The Chancellor granted a faculty to permit the opening of a grave and the opening of a casket, in order to permit the petitioners' mother's wedding ring to be placed with the ashes of the petitioners' parents, which had been interred six weeks previously.

The petitioners wished to carry out works of repair to the parapet of the tower, by re-bedding masonry and laying new lead, and also repairs to the west window, which had suffered heavy erosion. There were no objections to the work on the parapet, but the Society for the Protection of Ancent Buiildings objected to the proposed work to the west window, saying that the amount of the proposed replacement stonework was excessive and without justification. The Chancellor took the view that the petitioners had established that far-reaching repairs were needed to the window and he accordingly granted a faculty.

The cremated remains of a member of the family concerned in this matter had recently been interred in her parents' grave. The interment had been arranged by certain members of the family, who did not discuss the location of the interment with other members of the family, who, as it turned out, objected to the last deceased being interred in her parents' grave, and they applied for a faculty for exhumation. The Chancellor ruled that the interment should not have taken place in the parents' grave without the agreement of all of the next of kin, and accordingly granted a faculty for exhumation and reinterment elsewhere.

The Chancellor refused to grant a faculty to allow kerbs to be placed around a grave. Kerbs were not permitted under the Diocesan Churchyards Regulations, and the Chancellor could find no strong reason to depart from that policy in relation to this particular application.

A Faculty was granted for: (1) the removal of two short pews at the west end of the south aisle of a Grade I 14th century church and provision of additional bookshelf units; and (2) the removal of the rearmost pew on the south side of the nave to provide additional space for wheelchair users. The Chancellor, considered the principles laid down in Re St. Alkmund Duffield [2013], and determined that, "The selective removal of a very small number of pews will not affect the character of the church as a building of special architectural or historic interest."

The petitioner applied for a confirmatory faculty to allow the retention of gravel placed over his late wife's grave. The gravel was placed over a membrane and retained by metal edging. Neither the Diocesan Advisory Committee nor the Parochial Church Council supported the work. The Chancellor refused to grant a faculty on the grounds of potential future maintenance problems and the fact that to allow the gravel to remain might encourage others to wish to lay gravel in the churchyard. The Chancellor directed that the gravel was to be replaced with turf by the petitioner within three months, failing which the churchwardens were authorised to do the work.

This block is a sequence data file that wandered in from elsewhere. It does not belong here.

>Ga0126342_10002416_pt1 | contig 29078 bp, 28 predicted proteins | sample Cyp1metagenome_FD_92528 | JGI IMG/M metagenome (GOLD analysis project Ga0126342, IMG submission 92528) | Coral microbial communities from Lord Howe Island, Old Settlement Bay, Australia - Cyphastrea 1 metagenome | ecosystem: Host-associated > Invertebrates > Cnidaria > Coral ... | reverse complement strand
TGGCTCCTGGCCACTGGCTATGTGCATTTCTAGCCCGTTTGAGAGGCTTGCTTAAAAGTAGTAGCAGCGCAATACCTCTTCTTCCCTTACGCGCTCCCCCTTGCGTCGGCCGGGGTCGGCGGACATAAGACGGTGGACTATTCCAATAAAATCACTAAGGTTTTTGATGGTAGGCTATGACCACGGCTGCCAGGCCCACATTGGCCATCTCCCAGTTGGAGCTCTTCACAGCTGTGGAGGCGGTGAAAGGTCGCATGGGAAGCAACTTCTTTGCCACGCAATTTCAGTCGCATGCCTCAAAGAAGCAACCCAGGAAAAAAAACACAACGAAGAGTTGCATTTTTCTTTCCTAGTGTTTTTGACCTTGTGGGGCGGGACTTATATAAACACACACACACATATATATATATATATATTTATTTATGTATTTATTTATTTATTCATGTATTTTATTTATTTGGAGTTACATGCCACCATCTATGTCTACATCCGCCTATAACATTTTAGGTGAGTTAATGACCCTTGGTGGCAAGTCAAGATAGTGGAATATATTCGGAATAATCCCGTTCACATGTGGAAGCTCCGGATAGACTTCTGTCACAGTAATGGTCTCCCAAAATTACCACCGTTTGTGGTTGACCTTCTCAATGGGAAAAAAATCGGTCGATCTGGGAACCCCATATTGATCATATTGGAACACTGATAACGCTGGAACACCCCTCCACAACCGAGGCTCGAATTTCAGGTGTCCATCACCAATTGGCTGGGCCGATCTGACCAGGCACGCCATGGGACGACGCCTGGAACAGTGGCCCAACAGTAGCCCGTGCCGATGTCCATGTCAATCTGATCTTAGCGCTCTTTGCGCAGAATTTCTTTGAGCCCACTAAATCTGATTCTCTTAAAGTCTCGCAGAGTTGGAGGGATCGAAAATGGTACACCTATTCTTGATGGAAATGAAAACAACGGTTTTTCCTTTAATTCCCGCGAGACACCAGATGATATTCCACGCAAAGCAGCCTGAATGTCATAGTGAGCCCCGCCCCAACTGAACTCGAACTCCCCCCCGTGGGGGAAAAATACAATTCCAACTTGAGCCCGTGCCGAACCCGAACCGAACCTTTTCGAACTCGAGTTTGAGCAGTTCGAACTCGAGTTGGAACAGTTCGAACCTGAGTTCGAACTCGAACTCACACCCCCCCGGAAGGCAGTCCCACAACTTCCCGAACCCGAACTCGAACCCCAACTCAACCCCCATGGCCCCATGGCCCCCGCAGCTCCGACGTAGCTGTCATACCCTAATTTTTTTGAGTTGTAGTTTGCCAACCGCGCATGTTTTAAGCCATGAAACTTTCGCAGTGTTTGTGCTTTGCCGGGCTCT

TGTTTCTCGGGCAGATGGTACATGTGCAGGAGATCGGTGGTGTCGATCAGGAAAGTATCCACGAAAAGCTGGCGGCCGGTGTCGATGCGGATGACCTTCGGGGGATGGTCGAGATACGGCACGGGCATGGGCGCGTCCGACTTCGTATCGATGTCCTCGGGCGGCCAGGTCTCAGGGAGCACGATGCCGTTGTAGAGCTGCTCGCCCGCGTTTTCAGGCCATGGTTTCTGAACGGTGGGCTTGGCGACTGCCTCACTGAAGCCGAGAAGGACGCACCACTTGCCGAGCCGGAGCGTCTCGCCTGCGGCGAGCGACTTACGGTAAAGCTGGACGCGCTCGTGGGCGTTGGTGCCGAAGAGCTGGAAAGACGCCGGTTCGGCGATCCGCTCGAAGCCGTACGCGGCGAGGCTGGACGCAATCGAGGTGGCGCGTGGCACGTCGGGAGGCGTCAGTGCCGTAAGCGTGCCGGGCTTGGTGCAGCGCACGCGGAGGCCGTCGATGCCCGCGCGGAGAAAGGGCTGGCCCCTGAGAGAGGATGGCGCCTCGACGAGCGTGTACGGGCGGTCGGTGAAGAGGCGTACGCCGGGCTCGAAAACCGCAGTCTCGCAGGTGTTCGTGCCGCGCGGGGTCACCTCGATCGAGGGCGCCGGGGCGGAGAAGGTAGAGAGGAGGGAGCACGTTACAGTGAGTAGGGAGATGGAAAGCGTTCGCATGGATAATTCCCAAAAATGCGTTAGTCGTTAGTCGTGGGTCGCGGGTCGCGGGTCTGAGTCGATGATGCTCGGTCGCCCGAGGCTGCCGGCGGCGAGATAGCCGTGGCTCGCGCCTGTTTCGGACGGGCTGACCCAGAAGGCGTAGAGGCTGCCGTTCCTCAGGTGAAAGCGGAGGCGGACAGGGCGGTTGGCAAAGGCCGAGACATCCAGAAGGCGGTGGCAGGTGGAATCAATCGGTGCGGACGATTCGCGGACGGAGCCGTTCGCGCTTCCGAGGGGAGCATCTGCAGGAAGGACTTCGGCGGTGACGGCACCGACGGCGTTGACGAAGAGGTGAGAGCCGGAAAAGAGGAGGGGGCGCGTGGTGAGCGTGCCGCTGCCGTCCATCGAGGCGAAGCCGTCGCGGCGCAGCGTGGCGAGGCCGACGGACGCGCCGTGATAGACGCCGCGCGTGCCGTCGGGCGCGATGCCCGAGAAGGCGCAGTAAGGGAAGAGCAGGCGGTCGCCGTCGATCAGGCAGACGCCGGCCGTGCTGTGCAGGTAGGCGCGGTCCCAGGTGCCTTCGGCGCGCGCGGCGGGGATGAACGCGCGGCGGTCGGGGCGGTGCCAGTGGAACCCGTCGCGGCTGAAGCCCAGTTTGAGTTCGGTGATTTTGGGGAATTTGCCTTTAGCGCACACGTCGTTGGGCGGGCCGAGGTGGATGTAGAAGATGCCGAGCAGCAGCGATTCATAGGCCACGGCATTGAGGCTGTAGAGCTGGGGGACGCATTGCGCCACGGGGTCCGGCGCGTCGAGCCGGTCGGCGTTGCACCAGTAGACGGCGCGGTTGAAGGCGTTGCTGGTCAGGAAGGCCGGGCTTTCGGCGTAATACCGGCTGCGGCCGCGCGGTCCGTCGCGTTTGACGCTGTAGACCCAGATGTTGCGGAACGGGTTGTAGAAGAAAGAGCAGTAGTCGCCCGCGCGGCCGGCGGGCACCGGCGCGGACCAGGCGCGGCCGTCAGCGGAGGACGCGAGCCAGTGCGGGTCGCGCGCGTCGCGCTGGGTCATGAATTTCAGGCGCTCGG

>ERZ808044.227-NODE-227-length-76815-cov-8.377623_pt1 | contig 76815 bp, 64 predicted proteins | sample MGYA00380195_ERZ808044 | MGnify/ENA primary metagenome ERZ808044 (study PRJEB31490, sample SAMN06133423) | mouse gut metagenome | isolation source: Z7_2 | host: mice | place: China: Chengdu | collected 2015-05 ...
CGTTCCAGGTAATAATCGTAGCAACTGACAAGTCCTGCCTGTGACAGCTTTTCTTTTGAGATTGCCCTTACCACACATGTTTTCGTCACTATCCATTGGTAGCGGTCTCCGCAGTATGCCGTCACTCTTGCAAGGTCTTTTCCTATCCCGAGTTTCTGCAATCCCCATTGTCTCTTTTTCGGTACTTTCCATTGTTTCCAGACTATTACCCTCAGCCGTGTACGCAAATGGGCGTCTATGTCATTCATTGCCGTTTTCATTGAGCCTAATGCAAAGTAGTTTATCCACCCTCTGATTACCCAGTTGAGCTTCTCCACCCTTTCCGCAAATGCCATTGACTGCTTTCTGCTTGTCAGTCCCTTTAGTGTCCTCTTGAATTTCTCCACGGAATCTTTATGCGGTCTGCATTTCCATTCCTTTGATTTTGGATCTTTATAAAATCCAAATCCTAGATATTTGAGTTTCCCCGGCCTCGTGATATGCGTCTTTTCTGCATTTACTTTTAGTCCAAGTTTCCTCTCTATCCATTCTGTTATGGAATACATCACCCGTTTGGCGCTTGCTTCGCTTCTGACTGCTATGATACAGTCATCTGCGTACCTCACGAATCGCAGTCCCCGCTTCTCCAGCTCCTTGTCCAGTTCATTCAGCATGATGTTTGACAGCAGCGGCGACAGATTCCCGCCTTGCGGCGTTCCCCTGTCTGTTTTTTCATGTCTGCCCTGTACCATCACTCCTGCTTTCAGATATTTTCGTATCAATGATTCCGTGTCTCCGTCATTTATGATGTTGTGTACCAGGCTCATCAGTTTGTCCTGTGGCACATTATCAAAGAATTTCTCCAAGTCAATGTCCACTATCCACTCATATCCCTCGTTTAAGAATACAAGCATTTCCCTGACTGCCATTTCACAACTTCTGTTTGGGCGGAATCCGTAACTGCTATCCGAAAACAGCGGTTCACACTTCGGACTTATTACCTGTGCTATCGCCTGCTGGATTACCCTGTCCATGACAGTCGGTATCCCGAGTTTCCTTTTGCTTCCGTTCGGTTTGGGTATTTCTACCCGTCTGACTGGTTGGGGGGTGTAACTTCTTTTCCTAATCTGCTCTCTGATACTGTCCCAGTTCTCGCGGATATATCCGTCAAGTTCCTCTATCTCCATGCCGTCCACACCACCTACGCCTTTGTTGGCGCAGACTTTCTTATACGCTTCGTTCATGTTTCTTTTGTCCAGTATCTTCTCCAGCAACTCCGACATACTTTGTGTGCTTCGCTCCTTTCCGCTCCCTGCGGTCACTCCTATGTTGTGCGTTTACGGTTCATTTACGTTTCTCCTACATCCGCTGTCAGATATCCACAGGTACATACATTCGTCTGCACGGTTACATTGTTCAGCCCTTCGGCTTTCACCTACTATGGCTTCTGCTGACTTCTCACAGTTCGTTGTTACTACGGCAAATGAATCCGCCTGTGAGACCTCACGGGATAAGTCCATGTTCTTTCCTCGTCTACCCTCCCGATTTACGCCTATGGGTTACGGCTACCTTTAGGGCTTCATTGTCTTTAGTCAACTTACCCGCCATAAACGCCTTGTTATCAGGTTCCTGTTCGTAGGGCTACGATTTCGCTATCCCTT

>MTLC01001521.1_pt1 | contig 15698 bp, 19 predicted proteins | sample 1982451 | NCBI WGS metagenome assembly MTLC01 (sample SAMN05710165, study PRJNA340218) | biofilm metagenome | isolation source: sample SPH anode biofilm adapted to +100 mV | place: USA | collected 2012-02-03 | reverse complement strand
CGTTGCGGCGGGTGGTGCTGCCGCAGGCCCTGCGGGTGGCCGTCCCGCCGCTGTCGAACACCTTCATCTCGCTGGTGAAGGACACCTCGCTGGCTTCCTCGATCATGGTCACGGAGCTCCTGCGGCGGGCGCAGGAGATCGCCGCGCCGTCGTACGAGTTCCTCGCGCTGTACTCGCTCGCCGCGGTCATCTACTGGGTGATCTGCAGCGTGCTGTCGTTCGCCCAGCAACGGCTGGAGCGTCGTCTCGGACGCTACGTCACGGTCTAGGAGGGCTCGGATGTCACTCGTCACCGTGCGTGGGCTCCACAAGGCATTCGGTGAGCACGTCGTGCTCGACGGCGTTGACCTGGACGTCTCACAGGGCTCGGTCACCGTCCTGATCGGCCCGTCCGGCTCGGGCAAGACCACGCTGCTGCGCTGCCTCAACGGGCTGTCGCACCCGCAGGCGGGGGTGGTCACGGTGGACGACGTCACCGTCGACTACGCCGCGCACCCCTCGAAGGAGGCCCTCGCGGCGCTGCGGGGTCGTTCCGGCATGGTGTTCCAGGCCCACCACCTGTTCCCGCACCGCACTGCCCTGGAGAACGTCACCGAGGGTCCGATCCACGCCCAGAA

A faculty was sought for the addition of a fully accessible lavatory, for a small kitchen facility and for roof repairs. The proposals were supported by the DAC, the planning authorities, the Victorian Society, the Church Buildings Council, English Heritage and the Ancient Monuments Society, but the Society for the Protection of Ancient Buildings was concerned at the cutting through of the fifteenth century west wall of the north aisle. It considered this intrusion into the fabric of the church to be unnecessary as a level external access was possible from the church to the lavatory. The Chancellor, after considering the questions in Re St. Alkmund Duffield, granted a Faculty for the works, including the internal access to the lavatory.

The proposed re-ordering was to facilitate a project by the diocese to establish a new congregation at the church, in association with Holy Trinity Brompton and its Churches Revitalisation Trust. The works included wheelchair access; the removal of a screen containing a kitchen and lobby; the introduction of a new screen to form a lobby to west door, incorporating a coffee bar and storage; a new external door; two screens under the tower to create a chapel; a screen to create a narthex; and the removal of an existing WC pod. The Chancellor granted a faculty.

A number of improvements were proposed to a 1950s unlisted church, including replacement of the felt roof covering with pre-coated zinc, replacement of windows; and improvements to the entrance to the church. The Twentieth Century Society objected to the proposals, but did not wish to become a party to the proceedings. Faculty granted.

The Petition related to internal re-ordering, including a new disabled toilet, new screens, new furniture, and removal of some pews. Objections from the Victorian Society, the Ancient Monuments Society, the Stafforfdshire Historic Buildings Trust and a regular worshipper at the church related to the replacement of the Victorian main entrance door, which was part of a re-ordering carried out by Gilbert Scott in 1842, and the insertion of new outer doors to the porch. The Deputy Chancellor granted a faculty, subject to (inter alia) a condition that the Gilbert Scott door should be retained in an appropriate place in the church, in view of its historical and architectural significance.